Here’s Why GW Pharmaceuticals Dropped 12% in August

What happened

Shares of GW Pharmaceuticals (NASDAQ: GWPH) dropped 12.2% in August, according to data provided by S&P Global Market Intelligence, after the company posted fairly solid second-quarter results.

So what

Sales of Epidiolex, a cannabidiol (CBD) drug derived from marijuana, more than doubled from the first quarter to the second quarter with over 12,000 patients having received the drug and a "vast majority" remaining on the therapy, according to the company.

On the bottom line, GW Pharmaceuticals posted a profit of $0.21 per share, although that was entirely due to selling a Rare Pediatric Priority Review Voucher. If a company doesn't need the voucher, which can be turned in for a faster FDA review, it can be sold -- as GW Pharmaceuticals did for a little over $104 million.

The company's operating loss improved to $29.3 million from $81.4 million in the year-ago quarter.

Overall, this seems to be a sell-the-news issue for the cannabis-focused biotech. It took about a week to erase the post-earnings gains, and then it was downhill from there. The fact that GW Pharmaceuticals was one of the best-performing cannabis stocks on the market so far in 2019 probably contributed to the decline. Even after the rough month, it's still up over 45% for the year.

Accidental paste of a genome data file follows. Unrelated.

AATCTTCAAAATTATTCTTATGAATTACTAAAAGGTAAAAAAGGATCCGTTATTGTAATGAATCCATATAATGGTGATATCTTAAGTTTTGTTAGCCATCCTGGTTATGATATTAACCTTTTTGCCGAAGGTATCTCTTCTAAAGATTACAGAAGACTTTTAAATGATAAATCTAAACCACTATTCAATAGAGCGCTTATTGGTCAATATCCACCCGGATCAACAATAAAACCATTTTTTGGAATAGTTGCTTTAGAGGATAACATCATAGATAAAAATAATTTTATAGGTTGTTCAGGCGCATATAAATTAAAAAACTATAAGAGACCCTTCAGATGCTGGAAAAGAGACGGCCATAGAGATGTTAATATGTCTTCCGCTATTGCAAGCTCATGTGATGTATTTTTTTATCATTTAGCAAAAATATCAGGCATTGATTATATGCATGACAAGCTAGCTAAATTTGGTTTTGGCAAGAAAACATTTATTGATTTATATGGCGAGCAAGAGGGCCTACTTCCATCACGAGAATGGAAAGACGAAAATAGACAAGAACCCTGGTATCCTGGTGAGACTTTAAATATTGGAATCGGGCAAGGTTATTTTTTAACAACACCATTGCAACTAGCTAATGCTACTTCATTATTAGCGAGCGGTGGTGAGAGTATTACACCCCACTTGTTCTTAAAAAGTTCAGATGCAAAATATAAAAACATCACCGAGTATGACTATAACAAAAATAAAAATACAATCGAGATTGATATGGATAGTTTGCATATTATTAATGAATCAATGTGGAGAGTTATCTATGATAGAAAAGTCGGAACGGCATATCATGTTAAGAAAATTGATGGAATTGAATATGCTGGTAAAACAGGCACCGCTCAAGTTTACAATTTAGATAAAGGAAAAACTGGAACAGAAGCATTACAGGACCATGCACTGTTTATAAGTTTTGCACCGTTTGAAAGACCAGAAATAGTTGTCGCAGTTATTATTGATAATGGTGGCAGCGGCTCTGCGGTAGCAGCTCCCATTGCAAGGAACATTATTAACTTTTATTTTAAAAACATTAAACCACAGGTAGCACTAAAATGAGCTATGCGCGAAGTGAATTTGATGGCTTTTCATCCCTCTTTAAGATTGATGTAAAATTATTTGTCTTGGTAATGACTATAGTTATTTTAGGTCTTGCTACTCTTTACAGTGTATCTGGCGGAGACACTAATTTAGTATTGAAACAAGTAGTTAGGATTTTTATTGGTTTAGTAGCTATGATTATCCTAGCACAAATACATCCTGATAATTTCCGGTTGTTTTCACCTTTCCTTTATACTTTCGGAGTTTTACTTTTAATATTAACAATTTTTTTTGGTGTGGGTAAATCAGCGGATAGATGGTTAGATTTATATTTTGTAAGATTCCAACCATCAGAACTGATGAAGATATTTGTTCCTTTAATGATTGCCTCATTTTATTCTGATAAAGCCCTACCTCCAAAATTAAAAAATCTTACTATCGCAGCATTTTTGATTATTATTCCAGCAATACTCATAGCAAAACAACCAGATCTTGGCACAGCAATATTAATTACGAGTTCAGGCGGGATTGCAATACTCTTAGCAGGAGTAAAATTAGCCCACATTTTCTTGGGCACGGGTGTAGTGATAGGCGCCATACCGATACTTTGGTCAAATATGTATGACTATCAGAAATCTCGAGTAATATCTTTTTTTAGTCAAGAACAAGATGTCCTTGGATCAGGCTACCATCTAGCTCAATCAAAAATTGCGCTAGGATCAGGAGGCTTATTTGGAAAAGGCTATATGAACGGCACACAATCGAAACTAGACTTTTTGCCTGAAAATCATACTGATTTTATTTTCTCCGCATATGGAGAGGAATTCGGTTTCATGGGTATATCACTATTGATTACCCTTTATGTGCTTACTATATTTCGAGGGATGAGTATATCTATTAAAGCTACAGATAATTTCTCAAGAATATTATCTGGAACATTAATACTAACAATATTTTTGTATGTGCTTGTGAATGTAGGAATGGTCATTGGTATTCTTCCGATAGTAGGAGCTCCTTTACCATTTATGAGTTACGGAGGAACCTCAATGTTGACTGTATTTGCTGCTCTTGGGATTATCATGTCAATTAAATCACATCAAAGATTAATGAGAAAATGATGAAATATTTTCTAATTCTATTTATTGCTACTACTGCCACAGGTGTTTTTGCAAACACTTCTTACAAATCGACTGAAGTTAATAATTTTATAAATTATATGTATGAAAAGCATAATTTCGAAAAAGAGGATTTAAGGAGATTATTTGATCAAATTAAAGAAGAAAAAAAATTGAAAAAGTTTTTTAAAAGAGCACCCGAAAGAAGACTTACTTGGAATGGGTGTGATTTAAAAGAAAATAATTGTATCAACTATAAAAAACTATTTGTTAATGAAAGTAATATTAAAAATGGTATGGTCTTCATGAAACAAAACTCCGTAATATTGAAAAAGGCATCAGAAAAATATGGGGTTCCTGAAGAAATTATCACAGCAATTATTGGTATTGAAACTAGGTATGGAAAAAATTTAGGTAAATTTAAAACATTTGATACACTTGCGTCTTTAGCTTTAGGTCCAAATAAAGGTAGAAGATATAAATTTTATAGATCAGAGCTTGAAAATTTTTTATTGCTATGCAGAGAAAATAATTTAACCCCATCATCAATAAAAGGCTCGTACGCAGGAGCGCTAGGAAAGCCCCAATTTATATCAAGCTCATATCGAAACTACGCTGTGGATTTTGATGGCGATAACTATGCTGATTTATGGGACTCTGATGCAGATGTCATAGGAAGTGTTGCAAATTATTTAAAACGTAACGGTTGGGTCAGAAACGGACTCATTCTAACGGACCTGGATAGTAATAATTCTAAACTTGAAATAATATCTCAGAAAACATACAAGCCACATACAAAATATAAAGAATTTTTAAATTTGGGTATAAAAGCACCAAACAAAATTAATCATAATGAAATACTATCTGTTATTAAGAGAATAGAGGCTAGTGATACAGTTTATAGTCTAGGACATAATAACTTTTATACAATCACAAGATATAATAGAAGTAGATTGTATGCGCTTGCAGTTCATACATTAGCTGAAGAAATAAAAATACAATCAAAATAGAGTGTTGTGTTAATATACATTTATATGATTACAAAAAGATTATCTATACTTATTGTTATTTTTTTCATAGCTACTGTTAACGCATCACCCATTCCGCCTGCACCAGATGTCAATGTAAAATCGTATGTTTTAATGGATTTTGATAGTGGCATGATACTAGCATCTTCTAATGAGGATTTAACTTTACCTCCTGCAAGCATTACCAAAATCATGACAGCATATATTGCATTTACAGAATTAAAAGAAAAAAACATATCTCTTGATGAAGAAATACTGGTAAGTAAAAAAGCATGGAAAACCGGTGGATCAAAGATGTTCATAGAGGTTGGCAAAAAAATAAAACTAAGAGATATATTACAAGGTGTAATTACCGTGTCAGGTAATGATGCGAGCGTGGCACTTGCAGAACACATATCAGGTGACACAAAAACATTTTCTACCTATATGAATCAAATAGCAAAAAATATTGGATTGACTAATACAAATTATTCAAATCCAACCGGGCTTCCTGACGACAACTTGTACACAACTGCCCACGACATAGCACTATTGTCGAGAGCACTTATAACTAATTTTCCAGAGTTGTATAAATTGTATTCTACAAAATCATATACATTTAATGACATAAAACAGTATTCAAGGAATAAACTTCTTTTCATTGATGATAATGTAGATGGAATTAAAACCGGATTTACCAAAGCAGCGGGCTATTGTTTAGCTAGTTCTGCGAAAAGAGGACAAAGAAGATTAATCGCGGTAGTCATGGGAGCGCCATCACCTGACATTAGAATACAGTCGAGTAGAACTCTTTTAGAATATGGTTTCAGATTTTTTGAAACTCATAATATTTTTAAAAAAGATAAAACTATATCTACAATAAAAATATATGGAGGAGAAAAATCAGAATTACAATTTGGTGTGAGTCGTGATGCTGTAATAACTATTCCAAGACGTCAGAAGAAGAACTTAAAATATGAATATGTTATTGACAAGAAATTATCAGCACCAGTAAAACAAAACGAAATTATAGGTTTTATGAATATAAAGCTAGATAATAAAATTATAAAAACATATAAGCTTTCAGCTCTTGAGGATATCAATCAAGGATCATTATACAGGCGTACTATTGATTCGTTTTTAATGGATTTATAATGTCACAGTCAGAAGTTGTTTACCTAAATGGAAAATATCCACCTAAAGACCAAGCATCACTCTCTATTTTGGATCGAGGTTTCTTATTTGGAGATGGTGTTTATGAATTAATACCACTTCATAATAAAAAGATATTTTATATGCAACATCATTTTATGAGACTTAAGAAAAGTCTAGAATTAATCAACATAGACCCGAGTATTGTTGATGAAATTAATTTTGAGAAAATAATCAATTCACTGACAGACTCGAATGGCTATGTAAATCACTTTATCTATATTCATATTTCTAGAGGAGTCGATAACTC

Marijuana growing in a greenhouse

Image source: Getty Images.

Now what

With growth likely to continue, this move could be a good opportunity for investors to buy GW Pharmaceuticals on the cheap(er).

In July, the company gained a positive opinion from the European Medicines Agency's Committee for Medicinal Products for Human Use for Epidiolex as a treatment for Lennox-Gastaut syndrome and Dravet syndrome. In the EU, the drug will go by the brand name Epidyolex.

The European Commission should give the rubber-stamp final approval in the next few weeks. GW Pharmaceuticals will be able to launch in some European countries quickly, but many countries will require negotiations with national healthcare organizations before the company can start benefiting from the additional approval.

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Brian Orelli and The Motley Fool have no position in any of the stocks mentioned. The Motley Fool has a disclosure policy.

The views and opinions expressed herein are the views and opinions of the author and do not necessarily reflect those of Nasdaq, Inc.

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